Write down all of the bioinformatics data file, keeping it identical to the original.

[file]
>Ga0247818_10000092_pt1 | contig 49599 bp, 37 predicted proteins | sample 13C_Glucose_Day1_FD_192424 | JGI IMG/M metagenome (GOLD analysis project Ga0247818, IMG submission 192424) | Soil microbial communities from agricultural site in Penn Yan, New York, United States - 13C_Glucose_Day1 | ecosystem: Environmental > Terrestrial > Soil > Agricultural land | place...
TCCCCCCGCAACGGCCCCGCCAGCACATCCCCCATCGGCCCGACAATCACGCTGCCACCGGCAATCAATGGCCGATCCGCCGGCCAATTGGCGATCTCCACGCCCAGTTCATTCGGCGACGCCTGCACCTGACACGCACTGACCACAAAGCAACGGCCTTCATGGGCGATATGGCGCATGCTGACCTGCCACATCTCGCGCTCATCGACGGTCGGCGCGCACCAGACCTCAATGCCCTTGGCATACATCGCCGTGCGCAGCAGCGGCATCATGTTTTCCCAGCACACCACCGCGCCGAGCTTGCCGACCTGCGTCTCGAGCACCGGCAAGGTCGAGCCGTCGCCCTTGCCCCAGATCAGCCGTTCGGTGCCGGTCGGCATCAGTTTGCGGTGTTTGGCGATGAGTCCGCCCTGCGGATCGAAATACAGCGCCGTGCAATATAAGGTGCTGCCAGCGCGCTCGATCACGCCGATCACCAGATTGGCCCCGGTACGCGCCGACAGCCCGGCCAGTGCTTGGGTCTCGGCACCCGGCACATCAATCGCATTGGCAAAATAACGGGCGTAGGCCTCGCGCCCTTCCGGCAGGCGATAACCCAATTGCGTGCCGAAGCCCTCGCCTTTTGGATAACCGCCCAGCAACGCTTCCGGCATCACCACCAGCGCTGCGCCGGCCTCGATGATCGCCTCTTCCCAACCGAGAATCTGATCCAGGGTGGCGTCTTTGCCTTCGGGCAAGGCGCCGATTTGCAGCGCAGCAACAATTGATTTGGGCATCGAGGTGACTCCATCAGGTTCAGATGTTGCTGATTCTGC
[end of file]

>Ga0247818_10000092_pt1 | contig 49599 bp, 37 predicted proteins | sample 13C_Glucose_Day1_FD_192424 | JGI IMG/M metagenome (GOLD analysis project Ga0247818, IMG submission 192424) | Soil microbial communities from agricultural site in Penn Yan, New York, United States - 13C_Glucose_Day1 | ecosystem: Environmental > Terrestrial > Soil > Agricultural land | place...
TCCCCCCGCAACGGCCCCGCCAGCACATCCCCCATCGGCCCGACAATCACGCTGCCACCGGCAATCAATGGCCGATCCGCCGGCCAATTGGCGATCTCCACGCCCAGTTCATTCGGCGACGCCTGCACCTGACACGCACTGACCACAAAGCAACGGCCTTCATGGGCGATATGGCGCATGCTGACCTGCCACATCTCGCGCTCATCGACGGTCGGCGCGCACCAGACCTCAATGCCCTTGGCATACATCGCCGTGCGCAGCAGCGGCATCATGTTTTCCCAGCACACCACCGCGCCGAGCTTGCCGACCTGCGTCTCGAGCACCGGCAAGGTCGAGCCGTCGCCCTTGCCCCAGATCAGCCGTTCGGTGCCGGTCGGCATCAGTTTGCGGTGTTTGGCGATGAGTCCGCCCTGCGGATCGAAATACAGCGCCGTGCAATATAAGGTGCTGCCAGCGCGCTCGATCACGCCGATCACCAGATTGGCCCCGGTACGCGCCGACAGCCCGGCCAGTGCTTGGGTCTCGGCACCCGGCACATCAATCGCATTGGCAAAATAACGGGCGTAGGCCTCGCGCCCTTCCGGCAGGCGATAACCCAATTGCGTGCCGAAGCCCTCGCCTTTTGGATAACCGCCCAGCAACGCTTCCGGCATCACCACCAGCGCTGCGCCGGCCTCGATGATCGCCTCTTCCCAACCGAGAATCTGATCCAGGGTGGCGTCTTTGCCTTCGGGCAAGGCGCCGATTTGCAGCGCAGCAACAATTGATTTGGGCATCGAGGTGACTCCATCAGGTTCAGATGTTGCTGATTCTGC